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Re: VFolder 1.5 category (and .desktop spec) comments

On Wed, Jul 24, 2002 at 08:45:50PM -0500, Chris Lawrence wrote:
> Great!  I also missed AdventureGame on my first pass through.  (The
> other Game categories correspond pretty well with Debian's.)

Added this ...

> > I'm not sure how common this is, perhaps this could be solved by using an
> > X-Mozilla-MozillaGroup category.  Then you could build a vfolder file that
> > querried for that and made it a submenu.  A similar thing is used in GNOME2
> > for sawfish settings.
> Hmm.  That would require intelligence in the menu system to figure out
> whether a certain package is installed or not (i.e. the menu system
> would have to be updated for each application that used this feature).
> For example, if a third-party application (MyApp) shipped something
> with the category X-MyApp-MyAppDir, the menu system wouldn't use that
> category unless specifically hacked for MyApp.  (e.g. you might want
> all of OpenOffice together in one submenu, rather than split among
> Spreadsheets, Word Processors, Presentation Software, etc.)

Yeah, though perhaps a debian specific extension would work here now.  In acy
case this can be a different proposal/spec from the vfolder as it doesn't
conflict with the vfolder at all.

> > > About the only remaining problem is the massive overloading of
> > > Utilities (formerly "Tools") in Debian, but I haven't come up with a
> > > good category list for it yet.  Some of that stuff will migrate
> > > elsewhere once maintainers manually tweak the Categories of their
> > > packages, but certainly not all of it.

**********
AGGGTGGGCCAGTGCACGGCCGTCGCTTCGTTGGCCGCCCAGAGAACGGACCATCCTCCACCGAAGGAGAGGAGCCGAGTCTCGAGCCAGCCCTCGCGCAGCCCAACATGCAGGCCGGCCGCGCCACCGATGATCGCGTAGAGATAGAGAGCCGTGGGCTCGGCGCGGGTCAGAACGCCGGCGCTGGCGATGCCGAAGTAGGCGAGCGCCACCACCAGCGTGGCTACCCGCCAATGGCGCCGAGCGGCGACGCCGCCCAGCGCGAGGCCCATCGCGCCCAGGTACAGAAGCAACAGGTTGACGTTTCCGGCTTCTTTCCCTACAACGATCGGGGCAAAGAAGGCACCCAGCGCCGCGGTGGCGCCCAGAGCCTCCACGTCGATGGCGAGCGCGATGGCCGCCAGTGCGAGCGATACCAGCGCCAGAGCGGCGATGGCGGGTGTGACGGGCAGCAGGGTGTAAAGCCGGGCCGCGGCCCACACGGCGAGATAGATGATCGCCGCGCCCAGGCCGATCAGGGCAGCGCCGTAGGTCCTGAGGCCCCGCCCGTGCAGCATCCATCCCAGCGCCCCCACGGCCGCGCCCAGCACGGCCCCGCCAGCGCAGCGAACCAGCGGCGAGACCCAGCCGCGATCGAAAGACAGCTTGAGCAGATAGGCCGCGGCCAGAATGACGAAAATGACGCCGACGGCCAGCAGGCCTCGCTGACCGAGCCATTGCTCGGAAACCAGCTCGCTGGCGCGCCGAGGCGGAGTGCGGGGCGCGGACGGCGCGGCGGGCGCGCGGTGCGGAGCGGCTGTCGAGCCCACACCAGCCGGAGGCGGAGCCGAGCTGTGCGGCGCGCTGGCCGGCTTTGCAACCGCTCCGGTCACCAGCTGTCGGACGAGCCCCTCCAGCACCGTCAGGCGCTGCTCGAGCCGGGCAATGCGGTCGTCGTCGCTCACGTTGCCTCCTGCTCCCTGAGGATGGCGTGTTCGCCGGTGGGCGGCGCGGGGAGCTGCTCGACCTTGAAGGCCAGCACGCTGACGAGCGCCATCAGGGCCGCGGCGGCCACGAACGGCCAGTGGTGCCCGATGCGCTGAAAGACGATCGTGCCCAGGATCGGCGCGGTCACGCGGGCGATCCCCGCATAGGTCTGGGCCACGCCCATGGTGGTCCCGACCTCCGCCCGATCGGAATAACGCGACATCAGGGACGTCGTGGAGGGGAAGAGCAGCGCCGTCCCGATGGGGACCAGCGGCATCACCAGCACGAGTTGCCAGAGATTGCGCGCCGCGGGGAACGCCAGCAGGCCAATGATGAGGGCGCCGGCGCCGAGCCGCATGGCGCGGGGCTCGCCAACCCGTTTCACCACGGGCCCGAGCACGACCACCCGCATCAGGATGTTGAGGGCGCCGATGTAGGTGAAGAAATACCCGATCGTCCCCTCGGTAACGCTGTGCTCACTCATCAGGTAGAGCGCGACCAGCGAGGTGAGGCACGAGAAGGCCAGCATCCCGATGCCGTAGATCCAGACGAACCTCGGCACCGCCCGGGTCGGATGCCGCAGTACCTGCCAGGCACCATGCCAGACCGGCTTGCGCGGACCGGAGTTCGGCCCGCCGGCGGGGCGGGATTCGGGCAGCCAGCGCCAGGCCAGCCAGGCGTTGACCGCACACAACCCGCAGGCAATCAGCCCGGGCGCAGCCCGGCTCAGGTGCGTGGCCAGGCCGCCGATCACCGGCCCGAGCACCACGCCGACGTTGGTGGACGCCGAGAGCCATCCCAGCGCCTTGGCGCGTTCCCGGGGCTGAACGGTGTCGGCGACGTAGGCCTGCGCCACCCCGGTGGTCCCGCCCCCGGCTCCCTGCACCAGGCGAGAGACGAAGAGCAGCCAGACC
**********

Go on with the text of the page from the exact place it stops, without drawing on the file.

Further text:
> > 
> > Yeah.  It's also getting your vfolder queries right, and that only depends on
> > the set of applications that's installed.
> Well, a priori there's no way to know what set of applications will be
> installed on a Debian box (you could have several thousand menu
> entries).  A layout that makes sense with a small number of packages
> (like GNOME2's menus) looks absolutely horrible with lots of entries
> (like GNOME2's menus once I symlink ~250 converted desktop files into
> /usr/share/applications).  Ideally we want to end up with a menu
> system that can cope with anywhere from 20 (probably the bare minimum
> you'd ever see) to 1000 menu entries in a reasonably graceful way.

Well perhaps you could have an adaptive vfolder file, you'd need to rewrite
the gnome vfolder implementation, but the spec itself allows it.  I suppose
you could even just extend it.  Add 'alternative' branches to the menu which
would trigger on certain conditions.  For example have a 'Utilities'
folder, which would have two definitions, the first one would be tried and
if there were over say 20 entries, you'd try the second one which would
define sub-folders.

I think in the end we should get away from trying to do user menu-editting
using file operations so we don't have to worry I don't think about how that
interacts with an adaptive approach.   We just need to write a good vfolder
view for nautilus (in GNOME2's case) that does all the menu editting in a
more logical style (I doubt most normal users will want to 'edit' their menus
in the first place and will just leave them as the distributor ships them),
so menu editting can be a more 'advanced' feature.  IMO anyway.

In any case, GNOME2 is already a little adaptive in being able to not show
folders that are empty.

I think the cool thing about the vfolder spec as it is currently is that it
doesn't tie you to a certain implementation of the vfolders.  It just says
how .desktop files look and where they are installed.  You can go nuts on how
you present and organize them to the user.


George <jirka 5z com>
   The only thing that interferes with my learning is my education.
                       -- Albert Einstein

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